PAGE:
Virus and Bacteria Lesson Plan: You Make Me Sick Game

Grade Levels: 6-8, 9-12

In this Virus and Bacteria lesson plan, which is adaptable for grade 6 through 12, students use BrainPOP resources to explore how viruses and bacteria are spread. Students will play an online game which simulates this process as they take on the role of a virus or bacteria that is attempting to infect a host. Students then explain ways people can prevent the spread of viruses and bacteria.

Lesson Plan Common Core State Standards Alignments

Students will:

  1. Define viruses and bacteria and explain how they are alike and different.
  2. Identify how viruses and bacteria are spread.
  3. Explain ways people can prevent the spread of viruses and bacteria.


  • Internet access for BrainPOP and Filament Games


virus; capsid; fatty membrane; DNA; RNA; pathogenic viruses


Familiarize yourself with the BrainPOP topic Viruses and Filament Games' online, interactive You Make Me Sick! game. The basic objective of the game is for students to create their own virus and attempt to infect a host. To do this successfully, they will need to choose a shape and type of virus or bacteria that is highly contagious and easily spread.
To watch the video trailer for the game, see alignment with state standards, or to learn more about how the game works, visit the Filament Games website.

Lesson Procedure:

  1. Show the FYI Comic and facilitate a discussion around it. How are viruses spread? Is covering your entire head an effective way to prevent the spread of viruses? What practical ways can we keep ourselves from getting sick?
  2. Share the Trivia page and invite students to tell the class about other interesting facts they know about viruses. You might also want to use the Q&Ato get students thinking about how viruses work.
  3. Show the Viruses movie with the closed captioning on. Pause at key points to clarify student understanding.
  4. Have students take the Quiz as a whole class activity. Show each question and have students display their answers using sign language or by holding up their fingers (1 finger for answer A, 2 fingers for answer B, etc.)
  5. Tell the class that they will have a chance to explore how viruses are spread by playing an interactive game online. They will play the role of a virus with the objective being to infect their host. Clarify that students should read carefully about each type/shape of bacteria and viruses and select the one they think is most contagious. You may wish to model this for students. You might also choose to differentiate game play: students with less prior knowledge can select an existing virus or bacteria, like salmonella, and more advanced students can design their own virus/bacteria. You can also scaffold student learning as needed by encouraging students to use an existing virus during the first round of game play, and then create their own during later practice opportunities.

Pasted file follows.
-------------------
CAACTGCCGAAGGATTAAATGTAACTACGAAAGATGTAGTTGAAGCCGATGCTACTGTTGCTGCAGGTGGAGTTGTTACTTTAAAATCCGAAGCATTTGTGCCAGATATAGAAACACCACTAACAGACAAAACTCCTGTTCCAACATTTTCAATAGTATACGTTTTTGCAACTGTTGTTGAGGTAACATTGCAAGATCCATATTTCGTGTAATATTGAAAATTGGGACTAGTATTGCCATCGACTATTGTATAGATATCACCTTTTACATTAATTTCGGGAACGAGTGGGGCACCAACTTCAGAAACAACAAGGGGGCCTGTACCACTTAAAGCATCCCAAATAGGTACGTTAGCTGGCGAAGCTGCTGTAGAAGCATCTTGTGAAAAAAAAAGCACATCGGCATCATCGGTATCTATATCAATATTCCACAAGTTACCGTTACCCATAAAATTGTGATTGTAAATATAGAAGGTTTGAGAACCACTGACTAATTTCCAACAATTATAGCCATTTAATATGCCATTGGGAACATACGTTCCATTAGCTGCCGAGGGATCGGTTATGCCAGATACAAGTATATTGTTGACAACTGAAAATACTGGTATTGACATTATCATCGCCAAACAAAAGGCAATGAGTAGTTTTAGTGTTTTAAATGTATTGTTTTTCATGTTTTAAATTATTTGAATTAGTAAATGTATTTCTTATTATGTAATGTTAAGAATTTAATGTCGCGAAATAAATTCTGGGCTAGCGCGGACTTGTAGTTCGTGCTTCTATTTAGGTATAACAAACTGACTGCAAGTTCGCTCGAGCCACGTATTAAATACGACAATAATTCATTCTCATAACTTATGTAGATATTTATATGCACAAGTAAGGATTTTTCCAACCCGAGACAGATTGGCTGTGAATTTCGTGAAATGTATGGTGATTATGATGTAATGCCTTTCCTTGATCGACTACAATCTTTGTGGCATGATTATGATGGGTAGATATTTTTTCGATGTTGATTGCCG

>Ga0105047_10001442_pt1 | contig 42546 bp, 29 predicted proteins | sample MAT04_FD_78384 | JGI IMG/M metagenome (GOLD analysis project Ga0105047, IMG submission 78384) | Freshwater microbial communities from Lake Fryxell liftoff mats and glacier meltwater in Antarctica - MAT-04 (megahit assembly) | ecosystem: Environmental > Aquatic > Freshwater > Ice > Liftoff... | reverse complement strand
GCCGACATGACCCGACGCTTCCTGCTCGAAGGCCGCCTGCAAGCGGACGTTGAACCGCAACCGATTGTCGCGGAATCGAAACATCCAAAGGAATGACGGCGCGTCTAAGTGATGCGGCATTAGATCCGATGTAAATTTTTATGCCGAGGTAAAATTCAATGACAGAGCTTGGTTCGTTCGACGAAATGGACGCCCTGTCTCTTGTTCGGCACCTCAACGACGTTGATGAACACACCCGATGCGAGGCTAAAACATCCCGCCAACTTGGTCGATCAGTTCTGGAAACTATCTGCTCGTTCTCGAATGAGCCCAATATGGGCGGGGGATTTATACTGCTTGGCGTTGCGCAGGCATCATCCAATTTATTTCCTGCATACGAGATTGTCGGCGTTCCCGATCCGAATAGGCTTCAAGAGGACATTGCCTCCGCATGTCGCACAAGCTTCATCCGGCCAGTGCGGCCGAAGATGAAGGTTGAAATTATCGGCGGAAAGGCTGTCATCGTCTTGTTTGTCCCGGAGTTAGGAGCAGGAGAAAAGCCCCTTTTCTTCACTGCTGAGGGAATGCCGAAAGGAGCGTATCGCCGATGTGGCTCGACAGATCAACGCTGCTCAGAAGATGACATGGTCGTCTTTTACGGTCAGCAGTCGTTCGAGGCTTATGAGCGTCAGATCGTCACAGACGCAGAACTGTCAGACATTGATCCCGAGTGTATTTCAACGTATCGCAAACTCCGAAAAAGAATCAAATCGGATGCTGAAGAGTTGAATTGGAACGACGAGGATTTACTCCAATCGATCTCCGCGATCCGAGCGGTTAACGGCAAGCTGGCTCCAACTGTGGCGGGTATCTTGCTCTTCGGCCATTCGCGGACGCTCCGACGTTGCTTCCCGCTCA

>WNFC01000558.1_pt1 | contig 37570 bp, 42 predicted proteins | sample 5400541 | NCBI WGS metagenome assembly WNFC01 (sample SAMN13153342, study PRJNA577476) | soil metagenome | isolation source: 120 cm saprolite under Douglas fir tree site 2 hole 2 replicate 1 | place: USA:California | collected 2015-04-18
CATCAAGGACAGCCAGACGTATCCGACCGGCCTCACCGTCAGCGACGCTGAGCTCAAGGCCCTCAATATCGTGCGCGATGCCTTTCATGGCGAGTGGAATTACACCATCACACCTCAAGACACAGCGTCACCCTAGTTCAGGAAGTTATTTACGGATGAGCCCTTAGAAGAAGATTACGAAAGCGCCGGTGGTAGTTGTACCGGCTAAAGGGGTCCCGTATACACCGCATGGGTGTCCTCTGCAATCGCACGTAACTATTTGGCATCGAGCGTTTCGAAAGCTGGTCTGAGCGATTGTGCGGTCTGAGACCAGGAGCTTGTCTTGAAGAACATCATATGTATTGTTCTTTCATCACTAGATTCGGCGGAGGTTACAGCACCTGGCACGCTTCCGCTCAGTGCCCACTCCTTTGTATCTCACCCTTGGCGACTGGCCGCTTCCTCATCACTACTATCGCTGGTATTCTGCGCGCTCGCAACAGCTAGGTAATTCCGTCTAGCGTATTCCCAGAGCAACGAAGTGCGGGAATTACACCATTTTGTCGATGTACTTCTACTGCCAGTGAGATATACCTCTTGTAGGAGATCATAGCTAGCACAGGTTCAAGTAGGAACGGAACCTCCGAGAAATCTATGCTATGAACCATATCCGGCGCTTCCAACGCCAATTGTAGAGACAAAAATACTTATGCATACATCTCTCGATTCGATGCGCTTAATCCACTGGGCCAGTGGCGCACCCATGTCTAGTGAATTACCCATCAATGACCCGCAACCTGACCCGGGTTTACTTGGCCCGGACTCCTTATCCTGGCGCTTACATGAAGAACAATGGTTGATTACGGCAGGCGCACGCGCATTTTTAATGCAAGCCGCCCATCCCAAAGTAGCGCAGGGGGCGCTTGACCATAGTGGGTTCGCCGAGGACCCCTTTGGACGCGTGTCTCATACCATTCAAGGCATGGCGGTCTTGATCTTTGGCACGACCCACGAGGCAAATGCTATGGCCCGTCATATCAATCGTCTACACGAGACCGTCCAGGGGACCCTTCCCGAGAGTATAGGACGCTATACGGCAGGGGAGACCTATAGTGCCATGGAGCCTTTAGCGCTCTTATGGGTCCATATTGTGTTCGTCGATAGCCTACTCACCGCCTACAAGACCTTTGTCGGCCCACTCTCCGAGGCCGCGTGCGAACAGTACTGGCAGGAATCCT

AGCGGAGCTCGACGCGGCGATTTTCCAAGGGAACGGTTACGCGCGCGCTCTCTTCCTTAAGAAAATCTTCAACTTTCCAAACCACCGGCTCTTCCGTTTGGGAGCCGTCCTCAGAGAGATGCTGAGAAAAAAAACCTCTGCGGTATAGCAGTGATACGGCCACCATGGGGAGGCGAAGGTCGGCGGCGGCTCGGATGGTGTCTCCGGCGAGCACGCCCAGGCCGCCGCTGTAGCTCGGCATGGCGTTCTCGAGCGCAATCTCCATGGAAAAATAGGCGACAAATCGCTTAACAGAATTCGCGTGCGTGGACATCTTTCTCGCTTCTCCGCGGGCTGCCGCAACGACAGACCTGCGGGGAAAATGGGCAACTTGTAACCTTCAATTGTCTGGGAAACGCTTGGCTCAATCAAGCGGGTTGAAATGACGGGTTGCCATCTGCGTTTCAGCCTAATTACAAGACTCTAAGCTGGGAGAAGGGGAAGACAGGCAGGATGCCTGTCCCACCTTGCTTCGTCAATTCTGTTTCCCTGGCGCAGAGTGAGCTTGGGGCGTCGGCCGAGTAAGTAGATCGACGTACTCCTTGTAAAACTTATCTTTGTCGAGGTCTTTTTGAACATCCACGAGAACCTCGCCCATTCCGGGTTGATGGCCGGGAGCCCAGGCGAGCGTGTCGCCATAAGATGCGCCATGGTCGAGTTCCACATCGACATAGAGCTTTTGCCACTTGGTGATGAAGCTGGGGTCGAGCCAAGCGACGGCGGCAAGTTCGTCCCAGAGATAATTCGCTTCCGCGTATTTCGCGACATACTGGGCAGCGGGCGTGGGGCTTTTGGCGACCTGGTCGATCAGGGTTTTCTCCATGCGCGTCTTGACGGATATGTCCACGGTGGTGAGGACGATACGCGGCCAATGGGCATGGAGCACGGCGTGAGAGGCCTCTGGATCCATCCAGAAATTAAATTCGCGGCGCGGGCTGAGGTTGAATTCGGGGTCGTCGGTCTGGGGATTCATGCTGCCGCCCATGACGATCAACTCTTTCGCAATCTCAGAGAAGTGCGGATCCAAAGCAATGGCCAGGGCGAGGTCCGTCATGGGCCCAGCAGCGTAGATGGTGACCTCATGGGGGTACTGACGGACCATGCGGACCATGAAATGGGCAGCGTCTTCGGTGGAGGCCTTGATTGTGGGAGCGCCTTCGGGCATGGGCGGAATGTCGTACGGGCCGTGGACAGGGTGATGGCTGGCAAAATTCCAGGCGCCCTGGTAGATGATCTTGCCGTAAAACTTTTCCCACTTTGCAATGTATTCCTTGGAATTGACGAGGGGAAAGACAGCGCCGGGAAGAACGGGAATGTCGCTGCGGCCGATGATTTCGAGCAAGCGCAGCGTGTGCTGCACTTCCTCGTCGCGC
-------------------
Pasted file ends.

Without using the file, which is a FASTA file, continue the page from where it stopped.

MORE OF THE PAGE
6. Give students about fifteen minutes to play the game either independently or in pairs.
  7. If students have individual logins through My BrainPOP, they’ll be able to take snapshots during game play to capture significant moments and reflect on their work. Clicking on the snapshot tool generates a thumbnail image which is stored on the bottom left of the screen. At any point during game play, students can click on their snapshot(s) and type a caption or response to a prompt, and save or submit it to your teacher’s account. Check out You Make Me Sick Additional Features for My BrainPOP for more information and specific snapshot prompts you can give students during You Make Me Sick game play.
  8. Facilitate a class discussion about the game. Which types of viruses and bacteria were most effective in infecting the host? The least effective? What are the implications for us in terms of trying to stay healthy? Ask students to reflect in writing on what they learned through the game.

Extension Activity:

Use the Immune System movie to help students understand how our bodies ward off infection. Encourage students to brainstorm ways to boost the effectiveness of our immune systems and protect ourselves from illness.

Students can also view the Food Safety movie to learn more about how bacteria in food can make us sick, and how we can prevent the spread of foodborne viruses. You may wish to have students complete the Experiment to see first-hand how fungus grows.

Be sure to check out our other Science Games in GameUp!

BrainPOP Movies:

Food Safety
Immune System